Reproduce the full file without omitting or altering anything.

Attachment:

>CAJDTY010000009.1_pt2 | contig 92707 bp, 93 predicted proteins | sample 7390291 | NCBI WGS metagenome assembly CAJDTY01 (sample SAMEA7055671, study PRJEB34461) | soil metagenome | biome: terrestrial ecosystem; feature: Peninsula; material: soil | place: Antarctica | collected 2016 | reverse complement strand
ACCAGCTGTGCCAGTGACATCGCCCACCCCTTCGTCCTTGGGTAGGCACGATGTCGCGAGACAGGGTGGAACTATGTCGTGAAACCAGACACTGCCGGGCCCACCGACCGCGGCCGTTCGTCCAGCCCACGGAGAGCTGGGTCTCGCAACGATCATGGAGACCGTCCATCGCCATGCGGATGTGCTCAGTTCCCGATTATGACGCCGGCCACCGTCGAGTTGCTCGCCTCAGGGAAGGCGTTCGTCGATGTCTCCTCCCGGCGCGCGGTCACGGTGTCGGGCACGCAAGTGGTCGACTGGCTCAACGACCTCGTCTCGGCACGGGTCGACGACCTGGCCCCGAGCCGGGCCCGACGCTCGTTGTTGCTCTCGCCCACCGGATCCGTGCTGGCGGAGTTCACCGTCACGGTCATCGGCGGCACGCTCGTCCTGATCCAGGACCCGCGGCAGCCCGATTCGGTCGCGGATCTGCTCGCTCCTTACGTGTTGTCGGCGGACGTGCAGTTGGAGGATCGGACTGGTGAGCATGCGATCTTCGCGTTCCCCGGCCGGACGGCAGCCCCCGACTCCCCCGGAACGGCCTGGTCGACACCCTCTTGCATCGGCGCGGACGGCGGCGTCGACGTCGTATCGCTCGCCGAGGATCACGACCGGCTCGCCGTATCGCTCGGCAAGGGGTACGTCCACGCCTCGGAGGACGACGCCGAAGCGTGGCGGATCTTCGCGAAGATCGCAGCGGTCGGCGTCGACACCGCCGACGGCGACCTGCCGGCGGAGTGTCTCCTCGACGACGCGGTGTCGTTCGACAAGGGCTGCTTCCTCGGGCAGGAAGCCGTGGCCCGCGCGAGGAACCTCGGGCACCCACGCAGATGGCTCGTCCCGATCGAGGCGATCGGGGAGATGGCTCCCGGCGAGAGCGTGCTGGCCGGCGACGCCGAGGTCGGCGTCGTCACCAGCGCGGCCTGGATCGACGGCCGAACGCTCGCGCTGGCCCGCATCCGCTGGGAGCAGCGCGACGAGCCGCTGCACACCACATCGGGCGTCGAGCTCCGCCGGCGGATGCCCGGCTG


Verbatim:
>CAJDTY010000009.1_pt2 | contig 92707 bp, 93 predicted proteins | sample 7390291 | NCBI WGS metagenome assembly CAJDTY01 (sample SAMEA7055671, study PRJEB34461) | soil metagenome | biome: terrestrial ecosystem; feature: Peninsula; material: soil | place: Antarctica | collected 2016 | reverse complement strand
ACCAGCTGTGCCAGTGACATCGCCCACCCCTTCGTCCTTGGGTAGGCACGATGTCGCGAGACAGGGTGGAACTATGTCGTGAAACCAGACACTGCCGGGCCCACCGACCGCGGCCGTTCGTCCAGCCCACGGAGAGCTGGGTCTCGCAACGATCATGGAGACCGTCCATCGCCATGCGGATGTGCTCAGTTCCCGATTATGACGCCGGCCACCGTCGAGTTGCTCGCCTCAGGGAAGGCGTTCGTCGATGTCTCCTCCCGGCGCGCGGTCACGGTGTCGGGCACGCAAGTGGTCGACTGGCTCAACGACCTCGTCTCGGCACGGGTCGACGACCTGGCCCCGAGCCGGGCCCGACGCTCGTTGTTGCTCTCGCCCACCGGATCCGTGCTGGCGGAGTTCACCGTCACGGTCATCGGCGGCACGCTCGTCCTGATCCAGGACCCGCGGCAGCCCGATTCGGTCGCGGATCTGCTCGCTCCTTACGTGTTGTCGGCGGACGTGCAGTTGGAGGATCGGACTGGTGAGCATGCGATCTTCGCGTTCCCCGGCCGGACGGCAGCCCCCGACTCCCCCGGAACGGCCTGGTCGACACCCTCTTGCATCGGCGCGGACGGCGGCGTCGACGTCGTATCGCTCGCCGAGGATCACGACCGGCTCGCCGTATCGCTCGGCAAGGGGTACGTCCACGCCTCGGAGGACGACGCCGAAGCGTGGCGGATCTTCGCGAAGATCGCAGCGGTCGGCGTCGACACCGCCGACGGCGACCTGCCGGCGGAGTGTCTCCTCGACGACGCGGTGTCGTTCGACAAGGGCTGCTTCCTCGGGCAGGAAGCCGTGGCCCGCGCGAGGAACCTCGGGCACCCACGCAGATGGCTCGTCCCGATCGAGGCGATCGGGGAGATGGCTCCCGGCGAGAGCGTGCTGGCCGGCGACGCCGAGGTCGGCGTCGTCACCAGCGCGGCCTGGATCGACGGCCGAACGCTCGCGCTGGCCCGCATCCGCTGGGAGCAGCGCGACGAGCCGCTGCACACCACATCGGGCGTCGAGCTCCGCCGGCGGATGCCCGGCTG